Translation of sleeper in Spanish:

sleeper

Pronunciation: /ˈsliːpər; ˈsliːpə(r)/

noun/nombre

  • 1 (person) to be a heavy/light sleeper tener* el sueño pesado/ligero we're lucky with the baby, he's a good sleeper hemos tenido suerte con el bebé, duerme muy bien
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    • As a light sleeper, I can only struggle now to find better ear-plugs, or hope to sleep with my window forever open and get used to the outside noises as well.
    • I'm usually a light sleeper in unfamiliar situations, so it's not surprising that I would be a little jumpy.
    • He came through the front door and was surprised that she still didn't come to, since she was a light sleeper.
  • 3 (on track) [Railways/Ferrocarriles] durmiente (masculine) or (Spain/España) traviesa (feminine)
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    • At the same time, the elimination of the sleeper berths would mean that a daylight passenger configuration of 21 to 24 seats could be planned.
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    • In this case, existing landscape determined the form of the track, not the other way around, and great attention was paid to the design of rails, sleepers and trains to reduce noise.
    • Supplies such as ballast, rails and sleepers are moved to the site by train.
    • Trains, protected by railway sleepers and metal plates, were used - also in the Franco-Prussian war when four were fitted out to defend Paris during the siege.
  • 4 4.1 (unexpected success)[ producto que resulta ser un éxito inesperado ] 4.2 (in bill, contract)[ cláusula que tiene efectos inesperados ]
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    • Just as the initial comic book issue became a sleeper success, so too has the silver screen Spider-Man.
    • The film was a sleeper hit and even spawned a low-budget sequel.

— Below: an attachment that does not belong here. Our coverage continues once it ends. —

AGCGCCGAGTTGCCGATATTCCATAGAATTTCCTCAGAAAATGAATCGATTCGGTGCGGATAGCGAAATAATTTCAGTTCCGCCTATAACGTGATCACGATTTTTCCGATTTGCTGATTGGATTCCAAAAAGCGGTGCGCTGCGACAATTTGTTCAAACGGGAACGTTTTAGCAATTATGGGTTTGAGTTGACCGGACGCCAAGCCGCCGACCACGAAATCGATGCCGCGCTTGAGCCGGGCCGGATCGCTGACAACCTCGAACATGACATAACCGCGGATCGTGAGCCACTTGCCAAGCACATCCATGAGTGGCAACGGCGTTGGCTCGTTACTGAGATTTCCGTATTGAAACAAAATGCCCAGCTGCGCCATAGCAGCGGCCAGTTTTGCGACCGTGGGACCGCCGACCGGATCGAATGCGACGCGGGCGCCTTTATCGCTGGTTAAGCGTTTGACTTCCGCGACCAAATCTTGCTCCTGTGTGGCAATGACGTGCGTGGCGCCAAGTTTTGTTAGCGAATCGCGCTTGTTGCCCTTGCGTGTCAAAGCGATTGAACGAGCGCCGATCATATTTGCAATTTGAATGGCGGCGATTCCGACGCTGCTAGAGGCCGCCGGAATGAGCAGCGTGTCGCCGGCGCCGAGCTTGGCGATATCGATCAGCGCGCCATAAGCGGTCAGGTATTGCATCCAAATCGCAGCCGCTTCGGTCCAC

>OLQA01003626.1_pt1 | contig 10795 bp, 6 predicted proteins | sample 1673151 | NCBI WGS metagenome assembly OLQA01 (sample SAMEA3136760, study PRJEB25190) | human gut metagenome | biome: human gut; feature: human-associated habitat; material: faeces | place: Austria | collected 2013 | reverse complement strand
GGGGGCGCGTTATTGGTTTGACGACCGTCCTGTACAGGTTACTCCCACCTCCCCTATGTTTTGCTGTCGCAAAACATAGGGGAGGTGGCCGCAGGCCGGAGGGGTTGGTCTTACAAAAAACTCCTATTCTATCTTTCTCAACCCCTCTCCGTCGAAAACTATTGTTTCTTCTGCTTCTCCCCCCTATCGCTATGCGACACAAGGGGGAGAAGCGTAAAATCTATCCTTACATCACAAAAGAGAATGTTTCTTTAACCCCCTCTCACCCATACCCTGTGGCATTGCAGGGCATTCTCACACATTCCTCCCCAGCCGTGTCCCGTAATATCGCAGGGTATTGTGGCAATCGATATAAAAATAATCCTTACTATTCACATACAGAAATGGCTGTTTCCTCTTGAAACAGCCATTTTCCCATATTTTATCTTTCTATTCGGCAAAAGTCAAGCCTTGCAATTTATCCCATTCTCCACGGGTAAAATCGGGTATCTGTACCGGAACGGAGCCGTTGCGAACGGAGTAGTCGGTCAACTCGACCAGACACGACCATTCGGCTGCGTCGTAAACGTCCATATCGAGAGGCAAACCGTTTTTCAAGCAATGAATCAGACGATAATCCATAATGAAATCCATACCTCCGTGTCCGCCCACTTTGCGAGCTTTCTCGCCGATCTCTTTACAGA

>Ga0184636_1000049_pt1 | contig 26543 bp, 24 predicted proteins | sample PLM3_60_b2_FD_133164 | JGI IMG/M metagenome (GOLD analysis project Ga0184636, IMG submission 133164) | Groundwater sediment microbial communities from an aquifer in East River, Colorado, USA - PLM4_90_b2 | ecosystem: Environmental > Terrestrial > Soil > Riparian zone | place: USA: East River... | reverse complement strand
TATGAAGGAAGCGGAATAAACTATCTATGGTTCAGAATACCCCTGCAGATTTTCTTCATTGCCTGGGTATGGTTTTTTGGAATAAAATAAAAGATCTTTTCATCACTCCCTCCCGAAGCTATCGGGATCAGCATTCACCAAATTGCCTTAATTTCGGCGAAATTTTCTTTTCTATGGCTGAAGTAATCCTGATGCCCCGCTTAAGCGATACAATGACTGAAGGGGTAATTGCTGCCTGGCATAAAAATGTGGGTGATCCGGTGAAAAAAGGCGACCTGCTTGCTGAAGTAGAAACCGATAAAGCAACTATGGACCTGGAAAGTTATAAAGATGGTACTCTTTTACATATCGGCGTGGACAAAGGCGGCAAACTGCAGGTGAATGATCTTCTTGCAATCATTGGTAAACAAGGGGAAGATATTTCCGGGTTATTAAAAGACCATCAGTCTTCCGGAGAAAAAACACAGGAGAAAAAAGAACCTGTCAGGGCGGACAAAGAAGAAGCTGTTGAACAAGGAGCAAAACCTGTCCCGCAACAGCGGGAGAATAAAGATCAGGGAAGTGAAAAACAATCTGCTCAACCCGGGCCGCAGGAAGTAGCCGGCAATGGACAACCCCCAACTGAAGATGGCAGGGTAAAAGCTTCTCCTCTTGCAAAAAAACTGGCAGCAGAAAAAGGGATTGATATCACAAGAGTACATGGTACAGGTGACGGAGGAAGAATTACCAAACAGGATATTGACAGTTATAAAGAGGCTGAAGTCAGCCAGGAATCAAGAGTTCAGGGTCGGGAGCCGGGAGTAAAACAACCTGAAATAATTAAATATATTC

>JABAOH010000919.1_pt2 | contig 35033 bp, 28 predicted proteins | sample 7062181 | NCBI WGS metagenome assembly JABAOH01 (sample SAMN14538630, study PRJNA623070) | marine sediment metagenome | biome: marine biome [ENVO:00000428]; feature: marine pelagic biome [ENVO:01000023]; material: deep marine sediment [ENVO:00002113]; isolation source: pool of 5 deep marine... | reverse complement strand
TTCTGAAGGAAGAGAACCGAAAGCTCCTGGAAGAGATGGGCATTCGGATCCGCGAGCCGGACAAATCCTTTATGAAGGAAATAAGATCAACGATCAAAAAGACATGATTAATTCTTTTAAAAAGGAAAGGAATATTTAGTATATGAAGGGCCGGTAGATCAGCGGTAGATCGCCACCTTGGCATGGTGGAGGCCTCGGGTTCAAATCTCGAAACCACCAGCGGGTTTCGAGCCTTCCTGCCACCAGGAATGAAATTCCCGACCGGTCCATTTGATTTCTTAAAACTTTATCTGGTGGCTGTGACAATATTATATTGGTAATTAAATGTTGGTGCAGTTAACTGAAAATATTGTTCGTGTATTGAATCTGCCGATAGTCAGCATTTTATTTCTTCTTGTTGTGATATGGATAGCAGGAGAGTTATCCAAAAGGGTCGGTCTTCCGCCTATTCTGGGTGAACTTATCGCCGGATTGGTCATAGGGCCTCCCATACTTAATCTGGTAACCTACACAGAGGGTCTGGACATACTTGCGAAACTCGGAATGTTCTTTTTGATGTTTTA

• Avoiding a quiet sleeper of a film like this merely deprives you of an exciting movie experience.
  • 5 (earring) (especially British English/especialmente inglés británico) arete (masculine) or aro (masculine) or (Spain/España) pendiente (masculine) ([ en forma de bolita ]) tornillo (masculine) (Urug)
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    • There was a brief twinge of pain as she squeezed a sleeper through the needle hole.
    • The man was also wearing a 9ct gold necklace and a gold sleeper earring in his left ear.
    • She clicks on the customer list, pulls up the database of 13,000 stock items, checks availability and starts adding in quantities for rings, studs and sleepers.
  • 6 (spy)[ espía que no entra en actividad hasta pasado cierto tiempo ]
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    • A staple of the Cold War espionage novels that used to populate best-seller lists was the sleeper agent.
    • He was inserted as a sleeper agent five years ago.
    • Since Vladimir Putin, a former KGB officer, took the helm in the Kremlin, Russian intelligence networks in central and western Europe have been rebuilt and secret service sleepers activated.
  • 7
    (sleepers plural)
    (American English/inglés norteamericano) [Clothing/Indumentaria] pelele (masculine), osito (masculine) (Southern Cone/Cono Sur)
    More example sentences
    • Take one pair of child's sleepers and soak it in warm water.
    • Knitted fabrics, such as those used in T-shirts, sweatshirts, infant sleepers and sportswear, are examples of unstable fabrics.
    • Now I want to give you a description, I know we put the picture up, but the little boy has black hair, brown eyes, and he was last seen - there he is right there - wearing a red sleeper.

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Cultural fact of the day

Every year the charitable Fundación Príncipe de Asturias makes eight awards in various categories. They are presented by the Príncipe de Asturias, the heir to the Spanish throne, in the Asturian city of Oviedo. The prize includes a monetary reward of 50,000 euros and a sculpture by the Catalan artist Joan Miró. Winners have included: the writers Umberto Eco and Mario Vargas Llosa; the politicians Nelson Mandela and Yasser Arafat; the organization Médecins sans Frontières; the scientist Stephen Hawking; and the golfer Severiano Ballesteros.